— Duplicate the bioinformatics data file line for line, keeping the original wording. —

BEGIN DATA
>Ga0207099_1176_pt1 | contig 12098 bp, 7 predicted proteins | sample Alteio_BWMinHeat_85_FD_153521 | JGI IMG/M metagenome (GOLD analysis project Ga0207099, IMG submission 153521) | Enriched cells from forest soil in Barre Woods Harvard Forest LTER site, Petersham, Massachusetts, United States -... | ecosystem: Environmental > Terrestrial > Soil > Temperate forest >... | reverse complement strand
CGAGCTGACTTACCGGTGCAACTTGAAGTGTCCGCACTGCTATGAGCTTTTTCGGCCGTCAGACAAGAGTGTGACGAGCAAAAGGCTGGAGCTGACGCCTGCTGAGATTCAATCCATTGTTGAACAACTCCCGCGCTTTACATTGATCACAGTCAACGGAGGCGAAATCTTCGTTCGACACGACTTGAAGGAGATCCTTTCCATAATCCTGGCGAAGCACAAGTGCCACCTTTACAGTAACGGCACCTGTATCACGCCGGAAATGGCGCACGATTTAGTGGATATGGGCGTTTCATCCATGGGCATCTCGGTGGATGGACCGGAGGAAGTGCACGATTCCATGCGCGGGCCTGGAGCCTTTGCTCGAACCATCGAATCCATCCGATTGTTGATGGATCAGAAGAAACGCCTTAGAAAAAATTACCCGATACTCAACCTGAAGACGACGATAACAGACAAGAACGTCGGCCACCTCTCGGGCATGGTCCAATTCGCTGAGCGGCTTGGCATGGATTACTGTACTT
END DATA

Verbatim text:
>Ga0207099_1176_pt1 | contig 12098 bp, 7 predicted proteins | sample Alteio_BWMinHeat_85_FD_153521 | JGI IMG/M metagenome (GOLD analysis project Ga0207099, IMG submission 153521) | Enriched cells from forest soil in Barre Woods Harvard Forest LTER site, Petersham, Massachusetts, United States -... | ecosystem: Environmental > Terrestrial > Soil > Temperate forest >... | reverse complement strand
CGAGCTGACTTACCGGTGCAACTTGAAGTGTCCGCACTGCTATGAGCTTTTTCGGCCGTCAGACAAGAGTGTGACGAGCAAAAGGCTGGAGCTGACGCCTGCTGAGATTCAATCCATTGTTGAACAACTCCCGCGCTTTACATTGATCACAGTCAACGGAGGCGAAATCTTCGTTCGACACGACTTGAAGGAGATCCTTTCCATAATCCTGGCGAAGCACAAGTGCCACCTTTACAGTAACGGCACCTGTATCACGCCGGAAATGGCGCACGATTTAGTGGATATGGGCGTTTCATCCATGGGCATCTCGGTGGATGGACCGGAGGAAGTGCACGATTCCATGCGCGGGCCTGGAGCCTTTGCTCGAACCATCGAATCCATCCGATTGTTGATGGATCAGAAGAAACGCCTTAGAAAAAATTACCCGATACTCAACCTGAAGACGACGATAACAGACAAGAACGTCGGCCACCTCTCGGGCATGGTCCAATTCGCTGAGCGGCTTGGCATGGATTACTGTACTT